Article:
The reason that the de Broglie–Bohm theory can get away with such an apparently absurd contradiction of one of the basic postulates of quantum theory is that it assumes orthodox quantum mechanics is incomplete, as Einstein always insisted. It supposes that electrons, for example, are real ‘particles’ with continuous trajectories and that the Schrödinger wave function represents an objectively existing ‘pilot wave’ which turns out to influence the motion of the particles. Since the particle density ρ and the square of the pilot wave are logically distinct entities, they can no longer be postulated to be equal to each other. Rather, their identity should be seen as dynamically generated in the same sense that one usually regards thermal equilibrium as arising from a process of relaxation based on some underlying dynamics (though with a dynamics on configuration space rather than on phase space). Since pilot-wave theory features a different set of basic axioms and conceptual structures, with event-by-event causality and the prospect of making predictions different from orthodox quantum mechanics, it is better to think of it as a different theory, rather than a mere ‘interpretation’ of quantum mechanics.
In the pilot-wave formulation then, quantum mechanics emerges as the statistical mechanics of the underlying deterministic theory. If the particle distribution obeys the Born rule ρ=|Ψ|2, then the system is said to be in ‘quantum equilibrium’. One finds in general that:
— Non-equilibrium systems naturally tend to become Born-distributed over the course of time, on a coarse-grained level, provided the initial conditions have no fine-grained microstructure (Valentini 1991a,b, 1992, 2001; Valentini & Westman 2005). The latter restriction is similar to that required in classical statistical mechanics. An assumption about initial conditions is of course required in any time-reversal invariant theory in order to demonstrate relaxation (Valentini 2001; Valentini & Westman 2005).
— Once in quantum equilibrium a system will remain in equilibrium thereafter, as was originally noted by de Broglie (1928). This property is sometimes referred to as ‘equivariance’.
These two observations—along with a description of how these statements about the objective make-up of the system might be translated into statements about measurement—can be said to ‘explain’ or derive the Born rule. Given the common general viewpoint referred to in the first paragraph, many physicists might consider this surprising.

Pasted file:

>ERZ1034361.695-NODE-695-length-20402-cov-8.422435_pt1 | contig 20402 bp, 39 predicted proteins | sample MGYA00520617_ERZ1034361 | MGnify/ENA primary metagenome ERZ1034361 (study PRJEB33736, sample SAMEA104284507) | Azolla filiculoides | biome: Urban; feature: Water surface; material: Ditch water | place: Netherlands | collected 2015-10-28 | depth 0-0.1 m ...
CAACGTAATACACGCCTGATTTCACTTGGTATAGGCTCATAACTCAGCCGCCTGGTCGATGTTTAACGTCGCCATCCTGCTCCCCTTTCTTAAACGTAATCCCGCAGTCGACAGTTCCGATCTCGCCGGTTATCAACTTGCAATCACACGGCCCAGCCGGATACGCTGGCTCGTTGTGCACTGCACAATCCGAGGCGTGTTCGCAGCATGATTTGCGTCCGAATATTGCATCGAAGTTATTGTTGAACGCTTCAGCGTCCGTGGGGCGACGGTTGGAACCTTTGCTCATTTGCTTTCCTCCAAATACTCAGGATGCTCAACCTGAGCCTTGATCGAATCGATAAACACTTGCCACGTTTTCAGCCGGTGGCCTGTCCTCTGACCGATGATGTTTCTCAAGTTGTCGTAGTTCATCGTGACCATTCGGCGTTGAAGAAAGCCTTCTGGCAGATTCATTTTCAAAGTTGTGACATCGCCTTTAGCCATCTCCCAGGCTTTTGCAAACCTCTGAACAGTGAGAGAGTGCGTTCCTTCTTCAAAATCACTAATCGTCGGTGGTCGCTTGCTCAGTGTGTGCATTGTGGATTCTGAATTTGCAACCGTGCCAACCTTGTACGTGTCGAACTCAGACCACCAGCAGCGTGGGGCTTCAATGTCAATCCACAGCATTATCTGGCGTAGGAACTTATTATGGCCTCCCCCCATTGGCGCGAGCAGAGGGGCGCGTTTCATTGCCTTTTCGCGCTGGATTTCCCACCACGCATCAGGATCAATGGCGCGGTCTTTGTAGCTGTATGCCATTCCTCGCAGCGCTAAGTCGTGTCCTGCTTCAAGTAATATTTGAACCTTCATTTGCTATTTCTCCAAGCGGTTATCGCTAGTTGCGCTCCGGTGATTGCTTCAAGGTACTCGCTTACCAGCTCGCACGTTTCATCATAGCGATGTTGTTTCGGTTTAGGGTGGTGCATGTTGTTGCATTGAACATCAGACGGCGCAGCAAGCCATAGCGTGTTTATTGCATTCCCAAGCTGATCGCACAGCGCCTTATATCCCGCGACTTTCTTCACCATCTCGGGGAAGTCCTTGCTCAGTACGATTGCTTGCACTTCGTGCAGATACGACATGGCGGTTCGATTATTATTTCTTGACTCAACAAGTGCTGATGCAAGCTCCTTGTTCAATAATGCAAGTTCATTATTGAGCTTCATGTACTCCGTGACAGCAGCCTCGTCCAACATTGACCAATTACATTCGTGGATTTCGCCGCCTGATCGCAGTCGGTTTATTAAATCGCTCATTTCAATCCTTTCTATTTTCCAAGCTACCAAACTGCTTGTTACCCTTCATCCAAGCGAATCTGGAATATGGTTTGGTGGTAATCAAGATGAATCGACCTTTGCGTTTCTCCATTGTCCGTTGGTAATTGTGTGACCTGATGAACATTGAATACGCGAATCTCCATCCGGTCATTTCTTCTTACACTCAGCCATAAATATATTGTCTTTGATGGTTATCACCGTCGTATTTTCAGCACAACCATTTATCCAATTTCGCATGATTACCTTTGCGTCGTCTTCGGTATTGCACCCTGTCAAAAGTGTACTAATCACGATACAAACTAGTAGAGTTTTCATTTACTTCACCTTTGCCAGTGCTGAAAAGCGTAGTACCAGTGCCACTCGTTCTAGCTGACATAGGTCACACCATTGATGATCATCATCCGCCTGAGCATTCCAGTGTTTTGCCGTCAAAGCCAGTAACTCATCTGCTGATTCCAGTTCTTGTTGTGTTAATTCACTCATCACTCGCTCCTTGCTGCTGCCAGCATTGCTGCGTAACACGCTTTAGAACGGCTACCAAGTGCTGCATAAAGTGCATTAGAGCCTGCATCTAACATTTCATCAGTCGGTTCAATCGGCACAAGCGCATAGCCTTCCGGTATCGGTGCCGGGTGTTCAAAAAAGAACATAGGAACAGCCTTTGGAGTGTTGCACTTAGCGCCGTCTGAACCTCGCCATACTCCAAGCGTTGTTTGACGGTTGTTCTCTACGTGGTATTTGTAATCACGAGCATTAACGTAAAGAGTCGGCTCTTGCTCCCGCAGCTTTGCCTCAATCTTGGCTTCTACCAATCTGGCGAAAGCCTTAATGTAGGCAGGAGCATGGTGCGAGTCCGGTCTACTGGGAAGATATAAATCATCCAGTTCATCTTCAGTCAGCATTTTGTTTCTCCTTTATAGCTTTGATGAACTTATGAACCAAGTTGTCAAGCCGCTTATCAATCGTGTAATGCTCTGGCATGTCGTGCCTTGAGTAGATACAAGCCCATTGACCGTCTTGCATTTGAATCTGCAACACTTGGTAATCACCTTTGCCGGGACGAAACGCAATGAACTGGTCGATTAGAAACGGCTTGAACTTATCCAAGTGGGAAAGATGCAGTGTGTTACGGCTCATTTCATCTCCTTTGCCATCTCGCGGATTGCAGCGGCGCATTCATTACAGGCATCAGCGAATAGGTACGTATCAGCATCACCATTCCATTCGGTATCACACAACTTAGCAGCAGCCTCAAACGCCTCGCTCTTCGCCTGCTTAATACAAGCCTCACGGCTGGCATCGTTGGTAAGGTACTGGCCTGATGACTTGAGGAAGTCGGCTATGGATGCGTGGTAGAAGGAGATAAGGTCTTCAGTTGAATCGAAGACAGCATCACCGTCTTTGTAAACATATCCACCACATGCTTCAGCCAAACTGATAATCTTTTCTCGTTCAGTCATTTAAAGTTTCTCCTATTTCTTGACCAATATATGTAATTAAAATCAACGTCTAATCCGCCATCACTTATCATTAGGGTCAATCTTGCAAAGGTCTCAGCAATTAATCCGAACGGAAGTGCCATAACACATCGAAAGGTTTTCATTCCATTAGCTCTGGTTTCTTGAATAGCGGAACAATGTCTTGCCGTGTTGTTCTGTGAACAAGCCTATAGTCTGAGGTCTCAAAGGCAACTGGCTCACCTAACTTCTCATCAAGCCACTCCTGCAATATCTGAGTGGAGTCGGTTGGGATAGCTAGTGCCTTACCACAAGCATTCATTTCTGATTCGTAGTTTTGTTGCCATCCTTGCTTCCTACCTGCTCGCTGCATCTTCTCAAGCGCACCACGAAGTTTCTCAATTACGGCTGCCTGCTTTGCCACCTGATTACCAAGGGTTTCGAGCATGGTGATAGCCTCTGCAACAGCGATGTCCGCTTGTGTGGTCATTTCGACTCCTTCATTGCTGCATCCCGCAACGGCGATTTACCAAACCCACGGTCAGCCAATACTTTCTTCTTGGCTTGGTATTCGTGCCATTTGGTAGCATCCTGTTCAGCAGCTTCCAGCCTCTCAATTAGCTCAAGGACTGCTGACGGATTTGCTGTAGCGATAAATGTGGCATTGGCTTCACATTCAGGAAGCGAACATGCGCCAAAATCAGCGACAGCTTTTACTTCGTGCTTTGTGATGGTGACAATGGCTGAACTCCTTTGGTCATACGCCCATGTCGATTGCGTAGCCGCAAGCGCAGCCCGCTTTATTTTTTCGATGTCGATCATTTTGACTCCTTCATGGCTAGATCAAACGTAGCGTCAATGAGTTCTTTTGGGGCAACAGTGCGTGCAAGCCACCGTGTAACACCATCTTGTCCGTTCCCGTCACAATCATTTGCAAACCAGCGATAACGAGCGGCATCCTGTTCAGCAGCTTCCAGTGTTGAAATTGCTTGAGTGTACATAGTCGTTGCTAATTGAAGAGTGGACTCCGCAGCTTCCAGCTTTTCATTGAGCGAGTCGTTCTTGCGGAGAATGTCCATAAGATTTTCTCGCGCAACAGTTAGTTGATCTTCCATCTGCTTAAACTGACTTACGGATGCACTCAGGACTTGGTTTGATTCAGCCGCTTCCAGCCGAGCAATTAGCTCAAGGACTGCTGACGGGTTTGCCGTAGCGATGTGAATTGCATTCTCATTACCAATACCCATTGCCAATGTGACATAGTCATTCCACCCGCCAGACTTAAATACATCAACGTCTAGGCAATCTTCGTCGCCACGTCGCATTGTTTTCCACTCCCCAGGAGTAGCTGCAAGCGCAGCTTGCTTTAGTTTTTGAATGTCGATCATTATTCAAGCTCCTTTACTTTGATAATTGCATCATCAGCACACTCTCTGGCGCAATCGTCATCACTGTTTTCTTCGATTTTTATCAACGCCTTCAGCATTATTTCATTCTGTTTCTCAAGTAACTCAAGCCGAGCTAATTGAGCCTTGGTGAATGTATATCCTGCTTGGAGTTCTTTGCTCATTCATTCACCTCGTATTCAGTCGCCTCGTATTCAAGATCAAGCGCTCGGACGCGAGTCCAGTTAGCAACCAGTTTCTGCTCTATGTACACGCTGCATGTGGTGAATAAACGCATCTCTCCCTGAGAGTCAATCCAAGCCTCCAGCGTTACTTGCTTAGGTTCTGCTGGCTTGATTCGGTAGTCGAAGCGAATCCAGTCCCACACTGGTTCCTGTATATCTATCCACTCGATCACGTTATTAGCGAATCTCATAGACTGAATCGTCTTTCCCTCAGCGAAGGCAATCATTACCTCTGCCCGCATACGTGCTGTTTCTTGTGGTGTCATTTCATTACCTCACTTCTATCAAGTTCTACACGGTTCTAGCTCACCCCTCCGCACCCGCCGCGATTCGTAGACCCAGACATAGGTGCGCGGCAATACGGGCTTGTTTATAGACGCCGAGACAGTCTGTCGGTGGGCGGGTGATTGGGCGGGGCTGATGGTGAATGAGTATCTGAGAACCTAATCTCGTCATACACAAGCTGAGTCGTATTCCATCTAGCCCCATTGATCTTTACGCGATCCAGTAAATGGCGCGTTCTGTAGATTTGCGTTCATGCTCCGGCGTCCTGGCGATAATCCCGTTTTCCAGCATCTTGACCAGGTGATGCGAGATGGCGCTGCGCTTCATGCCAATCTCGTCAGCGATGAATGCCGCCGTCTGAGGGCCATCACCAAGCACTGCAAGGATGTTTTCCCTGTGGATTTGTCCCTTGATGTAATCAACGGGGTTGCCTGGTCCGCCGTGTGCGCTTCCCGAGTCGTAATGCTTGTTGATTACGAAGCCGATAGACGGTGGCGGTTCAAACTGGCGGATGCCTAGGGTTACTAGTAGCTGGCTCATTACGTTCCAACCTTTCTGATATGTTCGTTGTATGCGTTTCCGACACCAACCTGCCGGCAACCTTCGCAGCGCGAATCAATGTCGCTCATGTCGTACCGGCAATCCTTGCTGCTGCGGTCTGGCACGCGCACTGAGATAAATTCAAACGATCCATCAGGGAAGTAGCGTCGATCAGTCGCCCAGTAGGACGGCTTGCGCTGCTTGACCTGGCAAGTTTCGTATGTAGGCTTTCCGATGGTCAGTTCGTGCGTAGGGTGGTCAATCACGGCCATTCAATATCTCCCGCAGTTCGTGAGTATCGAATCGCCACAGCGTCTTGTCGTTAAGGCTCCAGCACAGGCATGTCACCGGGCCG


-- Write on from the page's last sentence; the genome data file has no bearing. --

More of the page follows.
In this work, we present a numerical analysis of the time scale for the relaxation of non-equilibrium distributions of particles to Born rule quantum equilibrium using pilot-wave dynamics; the approach to equilibrium is monitored by computing the coarse-grained subquantum H-function (see §1b and Valentini 1991a,b). The results we obtain are for a particle in a two-dimensional infinite potential square well where the wave function is a finite superposition of M eigenfunctions (where, depending on the choice of initial state, M ranges from 4 to 64). The initial particle distribution is deliberately chosen to be ‘out of equilibrium’ by giving it the same form as the absolute square of the ground-state wave function, that is, . This system—with fixed M—has been studied before in this context by Valentini & Westman (2005) and by Colin & Struyve (2010), but here we go further. Our recent development of a new and much faster computer code (Towler 2010) allows us to study systems with many more modes. The time scale τ for relaxation is studied as a function of the number of modes M (and, in consequence, of the number of nodal points in the wave function) and as a function of the coarse-graining length ε. The dependence of the relaxation time scale on these two quantities is compared with theoretical predictions.
It is intended that calculations such as these will provide a next step towards a detailed understanding of relaxation to quantum equilibrium in the early Universe, with a view to constraining possible non-equilibrium effects in cosmology. In Valentini (2010) it was shown, in the context of inflationary cosmology, that corrections to the Born rule in the early Universe would in general have potentially observable consequences for the cosmic microwave background (CMB). This is because, according to inflationary theory, the primordial perturbations that are currently imprinted on the CMB were generated at early times by quantum vacuum fluctuations whose spectrum is conventionally determined by the Born rule. To make detailed predictions for possible anomalies in the CMB, however, requires a precise understanding of how fast relaxation would occur in, for example, a pre-inflationary era, as discussed in Valentini (2010, §4a). It may be hoped that numerical studies, such as those reported in this paper, will reveal how the relaxation time scale depends on general features of the quantum state such as the number M of modes in a superposition. The results could then be applied in future work to specific cosmological models.